It was another wacky weekend in the S.E.C., as I went 5-1 in a fairly predictable slate of games---more about my one misfire shortly---to improve my conference ledger for the autumn to a 51-16 mark that reads better than it lived.
You have to remember, though, that my record is buoyed by several straight-up picks in Sun Belt mismatches and Division I-AA rent-a-wins, so that inflated tally is misleading and it should not be taken as in any way indicative of an ability to predict the outcomes of college football games on my part. Trust me when I tell you that I'm not good at this . . . so much so that I feel the need to offer a weekly disclaimer: Don't Bet On It!
How reliable are my forecasts? I'm the one who thought "Studio 60 on the Sunset Strip" would be last year's breakout hit.
Here are this weekend's Southeastern Conference contests, all of which are coming up on Saturday, November 10:
Louisiana Tech at Louisiana State: Here's where the Bayou Bengals' strength of schedule begins to take a hit, as the Fighting Tigers---who began the regular season in Starkville against one set of Bulldogs and who hopefully will end the regular season in Atlanta against another set of Bulldogs---welcome yet another set of Bulldogs to Baton Rouge for what the L.S.U. faithful have not seen for many weeks . . . namely, a Louisiana State game that is not decided in the game's closing minutes. Louisiana Tech's claim to fame is that the squad from Ruston took Hawaii to overtime earlier this season, but the Warriors are paper tigers and now the Bulldogs are going on the road to tangle with the real thing. Louisiana Tech visited Louisiana State in 2003, when the Bayou Bengals smashed the Bulldogs by a 49-10 final margin en route to the national championship. The latter result might not be duplicated, but the former certainly will as L.S.U. will roll.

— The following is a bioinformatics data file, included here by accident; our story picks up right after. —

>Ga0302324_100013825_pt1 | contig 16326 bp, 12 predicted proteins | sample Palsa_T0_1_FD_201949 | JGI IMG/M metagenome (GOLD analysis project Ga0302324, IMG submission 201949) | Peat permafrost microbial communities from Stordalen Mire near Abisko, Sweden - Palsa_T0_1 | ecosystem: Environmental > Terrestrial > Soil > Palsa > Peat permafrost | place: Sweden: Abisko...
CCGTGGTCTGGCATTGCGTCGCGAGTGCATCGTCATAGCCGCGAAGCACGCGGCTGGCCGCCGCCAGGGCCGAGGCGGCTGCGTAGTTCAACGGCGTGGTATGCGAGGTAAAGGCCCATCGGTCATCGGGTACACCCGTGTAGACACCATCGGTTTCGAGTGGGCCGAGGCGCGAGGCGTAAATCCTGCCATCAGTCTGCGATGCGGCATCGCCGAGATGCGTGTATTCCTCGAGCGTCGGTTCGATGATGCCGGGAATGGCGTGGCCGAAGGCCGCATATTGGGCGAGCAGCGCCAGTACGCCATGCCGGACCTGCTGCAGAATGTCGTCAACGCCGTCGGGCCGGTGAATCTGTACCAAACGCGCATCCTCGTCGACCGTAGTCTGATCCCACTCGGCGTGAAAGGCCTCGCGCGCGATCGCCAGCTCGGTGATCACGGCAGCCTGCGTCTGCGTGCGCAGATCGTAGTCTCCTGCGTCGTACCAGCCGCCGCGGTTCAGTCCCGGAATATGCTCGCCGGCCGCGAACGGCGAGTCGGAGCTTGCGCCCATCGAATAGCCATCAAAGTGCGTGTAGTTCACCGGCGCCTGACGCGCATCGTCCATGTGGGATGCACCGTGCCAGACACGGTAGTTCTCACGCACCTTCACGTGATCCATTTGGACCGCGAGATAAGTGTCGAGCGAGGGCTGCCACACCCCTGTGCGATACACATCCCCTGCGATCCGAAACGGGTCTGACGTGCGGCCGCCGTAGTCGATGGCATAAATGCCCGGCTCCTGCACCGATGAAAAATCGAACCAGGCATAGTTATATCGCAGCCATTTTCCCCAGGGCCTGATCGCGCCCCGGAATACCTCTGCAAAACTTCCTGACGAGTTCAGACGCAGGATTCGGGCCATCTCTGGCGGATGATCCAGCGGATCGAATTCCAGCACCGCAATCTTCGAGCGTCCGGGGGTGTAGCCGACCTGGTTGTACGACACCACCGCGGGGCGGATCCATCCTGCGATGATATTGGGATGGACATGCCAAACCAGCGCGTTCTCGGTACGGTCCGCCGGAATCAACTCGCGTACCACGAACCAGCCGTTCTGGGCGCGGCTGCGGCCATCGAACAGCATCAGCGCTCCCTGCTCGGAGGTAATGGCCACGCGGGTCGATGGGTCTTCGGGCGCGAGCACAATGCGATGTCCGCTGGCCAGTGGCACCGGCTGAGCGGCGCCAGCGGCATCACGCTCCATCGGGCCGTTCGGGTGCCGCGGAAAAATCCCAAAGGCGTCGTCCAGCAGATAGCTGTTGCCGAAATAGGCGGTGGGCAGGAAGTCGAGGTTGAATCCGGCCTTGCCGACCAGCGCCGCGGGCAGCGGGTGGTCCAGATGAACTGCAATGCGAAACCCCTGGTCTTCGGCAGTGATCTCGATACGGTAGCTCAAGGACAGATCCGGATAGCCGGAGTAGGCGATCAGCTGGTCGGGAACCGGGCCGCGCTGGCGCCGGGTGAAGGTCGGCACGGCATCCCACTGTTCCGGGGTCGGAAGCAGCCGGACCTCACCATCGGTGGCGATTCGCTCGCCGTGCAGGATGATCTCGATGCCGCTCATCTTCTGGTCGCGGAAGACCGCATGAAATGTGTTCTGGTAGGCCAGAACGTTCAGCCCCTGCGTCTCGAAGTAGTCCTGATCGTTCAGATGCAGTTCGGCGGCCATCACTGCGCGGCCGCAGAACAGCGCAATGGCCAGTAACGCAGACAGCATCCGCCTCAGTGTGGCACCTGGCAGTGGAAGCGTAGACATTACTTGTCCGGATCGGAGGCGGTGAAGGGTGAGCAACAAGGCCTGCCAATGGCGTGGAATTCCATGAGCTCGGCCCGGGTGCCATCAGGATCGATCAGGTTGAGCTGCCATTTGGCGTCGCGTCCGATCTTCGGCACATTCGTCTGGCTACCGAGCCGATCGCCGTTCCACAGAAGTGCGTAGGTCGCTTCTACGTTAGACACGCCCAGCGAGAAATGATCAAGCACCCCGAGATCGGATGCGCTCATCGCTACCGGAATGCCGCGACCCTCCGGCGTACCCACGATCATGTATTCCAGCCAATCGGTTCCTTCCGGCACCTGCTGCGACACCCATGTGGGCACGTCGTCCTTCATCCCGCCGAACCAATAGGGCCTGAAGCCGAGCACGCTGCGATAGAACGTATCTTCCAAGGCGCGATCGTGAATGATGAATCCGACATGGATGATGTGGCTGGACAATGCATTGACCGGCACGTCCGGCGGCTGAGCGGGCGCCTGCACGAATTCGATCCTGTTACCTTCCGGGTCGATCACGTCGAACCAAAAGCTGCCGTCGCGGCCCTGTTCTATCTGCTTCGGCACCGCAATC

Yeah, I know they're coached by Vince Dooley's son, but, if this guy isn't lining up under center on Saturday, I don't think they have a chance.
Alabama at Mississippi State: You don't think it could happen, do you? The Western Division Bulldogs went on the road and handed high-flying Kentucky a 17-point setback to claim their fifth win of the season, then they took last Saturday off to heal up and calm down while the Crimson Tide took on L.S.U. in an emotionally-charged last-second setback that surely left 'Bama a bit demoralized. Is it possible that the Red Elephants could come into Starkville to find an M.S.U. squad that is rested, ready, on the verge of bowl eligibility, and remembering last year's win in Tuscaloosa? Yes, I know the attitude at the Capstone has changed completely since Mike Shula was run out of town on a rail, but (at the risk of being accused---quite falsely, on both counts, by the way, as I have demonstrated before---of being a Nick Saban hater and a supporter of the S.E.C.'s least classy program) I would like to point out these facts: Alabama is 9-10 in the Tide's last 19 games, whereas Mississippi State is 8-10 in the Bulldogs' last 18 games. What, other than name recognition, ought to lead me to believe that 'Bama has improved more dramatically than M.S.U. from last year to this . . . or, at least, that the Red Elephants have gotten so much better over that span that they now will be able to defeat on the road a Bulldog team better than the one that beat them at home by a 24-16 margin a year ago? I've talked myself into it: I'm picking the Bulldogs to end the Armani Bear's honeymoon. Nick Saban, you are about to be Croomed.
Kentucky at Vanderbilt: The feel good story of the S.E.C. East comes to an end on Saturday, when either the Wildcats' resurgence will fall finally and completely flat or the Commodores' aspirations of attending a bowl game will take yet another, and possibly fatal, hit. Either way, a good run will be done for a deserving team, which is unfortunate but inevitable for one or the other of them. Personally, I'd prefer it if Kentucky came into Sanford Stadium on November 17 without the added incentive desperation would give the Bluegrass State Felines and I'd like Vanderbilt to save its best effort for the Music City Sailors' subsequent showdown with in-state rival Tennessee, so, more out of hope than belief, I'm going with Kentucky to give me the result that sets up the weekend I want after this one.
Bobby Johnson and Rich Brooks will duel to the death in Saturday's Battle of the '70s Comedy Icons!